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Jones, J. M. et al. Loss of Omi mitochondrial protease activity causes the neuromuscular disorder of Mnd2 mutant mice. Nature 425, 721-727

Department of Human Genetics, University of Michigan, Ann Arbor, Michigan 48109-0618, USA.
Nature (Impact Factor: 42.35). 11/2003; 425(6959):721-7. DOI: 10.1038/nature02052
Source: PubMed

ABSTRACT The mouse mutant mnd2 (motor neuron degeneration 2) exhibits muscle wasting, neurodegeneration, involution of the spleen and thymus, and death by 40 days of age. Degeneration of striatal neurons, with astrogliosis and microglia activation, begins at around 3 weeks of age, and other neurons are affected at later stages. Here we have identified the mnd2 mutation as the missense mutation Ser276Cys in the protease domain of the nuclear-encoded mitochondrial serine protease Omi (also known as HtrA2 or Prss25). Protease activity of Omi is greatly reduced in tissues of mnd2 mice but is restored in mice rescued by a bacterial artificial chromosome transgene containing the wild-type Omi gene. Deletion of the PDZ domain partially restores protease activity to the inactive recombinant Omi protein carrying the Ser276Cys mutation, suggesting that the mutation impairs substrate access or binding to the active site pocket. Loss of Omi protease activity increases the susceptibility of mitochondria to induction of the permeability transition, and increases the sensitivity of mouse embryonic fibroblasts to stress-induced cell death. The neurodegeneration and juvenile lethality in mnd2 mice result from this defect in mitochondrial Omi protease.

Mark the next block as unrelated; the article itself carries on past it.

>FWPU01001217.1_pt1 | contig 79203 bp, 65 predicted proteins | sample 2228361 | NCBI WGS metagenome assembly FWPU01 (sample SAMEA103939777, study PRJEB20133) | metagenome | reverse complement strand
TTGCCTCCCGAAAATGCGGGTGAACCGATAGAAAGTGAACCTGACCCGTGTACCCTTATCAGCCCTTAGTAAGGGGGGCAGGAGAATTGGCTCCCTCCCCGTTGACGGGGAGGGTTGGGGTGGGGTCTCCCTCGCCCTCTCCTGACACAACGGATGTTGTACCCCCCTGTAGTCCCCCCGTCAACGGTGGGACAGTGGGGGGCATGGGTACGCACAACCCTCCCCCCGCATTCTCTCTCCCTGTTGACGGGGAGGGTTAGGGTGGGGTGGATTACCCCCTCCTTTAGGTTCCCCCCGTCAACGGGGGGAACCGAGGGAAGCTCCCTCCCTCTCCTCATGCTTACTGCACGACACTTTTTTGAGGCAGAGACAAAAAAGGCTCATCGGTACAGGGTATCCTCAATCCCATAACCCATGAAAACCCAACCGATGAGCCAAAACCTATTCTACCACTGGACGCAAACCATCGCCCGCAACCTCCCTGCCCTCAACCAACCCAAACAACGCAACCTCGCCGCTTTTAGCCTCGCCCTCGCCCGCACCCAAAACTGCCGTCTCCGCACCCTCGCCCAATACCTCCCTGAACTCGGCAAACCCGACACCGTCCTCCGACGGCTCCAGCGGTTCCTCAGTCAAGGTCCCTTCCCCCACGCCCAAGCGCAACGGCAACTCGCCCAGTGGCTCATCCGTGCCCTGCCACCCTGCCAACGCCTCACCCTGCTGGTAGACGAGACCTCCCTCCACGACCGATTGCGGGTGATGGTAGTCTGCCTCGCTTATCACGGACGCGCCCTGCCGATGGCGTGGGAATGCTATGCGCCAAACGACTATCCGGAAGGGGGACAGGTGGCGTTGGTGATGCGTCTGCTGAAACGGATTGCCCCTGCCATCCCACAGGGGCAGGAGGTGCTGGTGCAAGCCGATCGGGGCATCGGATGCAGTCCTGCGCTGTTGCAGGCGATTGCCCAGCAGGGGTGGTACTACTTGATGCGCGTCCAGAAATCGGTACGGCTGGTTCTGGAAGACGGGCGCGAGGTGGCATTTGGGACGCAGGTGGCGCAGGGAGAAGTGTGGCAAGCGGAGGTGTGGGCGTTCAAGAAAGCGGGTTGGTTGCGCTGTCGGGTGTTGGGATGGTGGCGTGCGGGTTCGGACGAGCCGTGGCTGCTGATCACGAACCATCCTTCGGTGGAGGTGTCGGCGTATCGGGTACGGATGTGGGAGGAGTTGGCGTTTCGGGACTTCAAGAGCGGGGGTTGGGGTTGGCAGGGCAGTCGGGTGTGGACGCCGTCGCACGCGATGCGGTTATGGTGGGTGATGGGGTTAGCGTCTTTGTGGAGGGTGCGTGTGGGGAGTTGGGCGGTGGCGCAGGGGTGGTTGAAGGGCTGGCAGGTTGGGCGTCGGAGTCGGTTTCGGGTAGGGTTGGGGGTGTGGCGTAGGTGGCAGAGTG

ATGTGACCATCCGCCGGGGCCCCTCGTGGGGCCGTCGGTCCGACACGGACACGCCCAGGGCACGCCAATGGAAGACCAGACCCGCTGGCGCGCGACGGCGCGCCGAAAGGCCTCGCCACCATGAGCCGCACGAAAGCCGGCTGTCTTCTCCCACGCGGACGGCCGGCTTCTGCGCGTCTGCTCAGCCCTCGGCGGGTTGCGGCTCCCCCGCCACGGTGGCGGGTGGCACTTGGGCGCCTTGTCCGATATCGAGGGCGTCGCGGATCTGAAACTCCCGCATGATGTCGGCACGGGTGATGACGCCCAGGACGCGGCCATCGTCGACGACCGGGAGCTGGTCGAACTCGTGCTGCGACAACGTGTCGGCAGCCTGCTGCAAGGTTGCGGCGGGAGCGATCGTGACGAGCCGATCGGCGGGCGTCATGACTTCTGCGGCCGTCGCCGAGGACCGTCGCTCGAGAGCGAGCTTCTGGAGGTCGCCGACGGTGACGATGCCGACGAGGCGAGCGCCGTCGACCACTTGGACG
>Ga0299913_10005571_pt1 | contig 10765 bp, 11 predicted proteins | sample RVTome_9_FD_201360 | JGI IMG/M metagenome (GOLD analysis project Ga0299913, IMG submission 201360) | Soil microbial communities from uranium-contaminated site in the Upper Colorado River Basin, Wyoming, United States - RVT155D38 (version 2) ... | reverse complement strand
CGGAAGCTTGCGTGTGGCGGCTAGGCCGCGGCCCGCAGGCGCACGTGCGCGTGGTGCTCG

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Available from: Gyorgy Hajnoczky, Aug 20, 2015
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    • "The CypD-dependent mPTP might also be involved in other diseases. Mitochondria isolated from the livers of neuromuscular disorder of mnd2 mutant mice with mutation of the omi gene are more susceptible to the mPTP [74]. MND2 mice succumb to motor neuron disease [75], which might be caused by mPTP formation occurring at a lower threshold in neuronal mitochondria. "
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    • "The mitochondrial peptidase HTRA2/OMI, which is localized to the mitochondrial intermembrane space and homologous to the bacterial HtrA stress responsive genes, DegP and DegS (Vande Walle et al, 2008; Clausen et al, 2011), plays a critical role in protecting neurons against degeneration and has been associated with PD. Both a spontaneous mutation and a targeted deletion in the murine Htra2 gene were shown to cause a progressive neurodegenerative phenotype, characterized by abnormal gait, ataxia, repetitive movements and akinesia, owing to loss of neurons in the striatum (Jones et al, 2003; Martins et al, 2004). While its role in neuronal survival is well established, the implication of HTRA2 in the pathogenesis of PD remains controversial. "
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    • "Activation of caspases is shown to be necessary for processes such as terminal differentiation, activation, proliferation, and cytoprotection [25]. Caspase-independent death effectors, such as AIF and Omi/HtrA2, are released from the mitochondrial intermembrane space upon apoptosis induction, but these proteins also have important functions in cellular redox metabolism and/or mitochondrial biogenesis [26] [27] [28]. "
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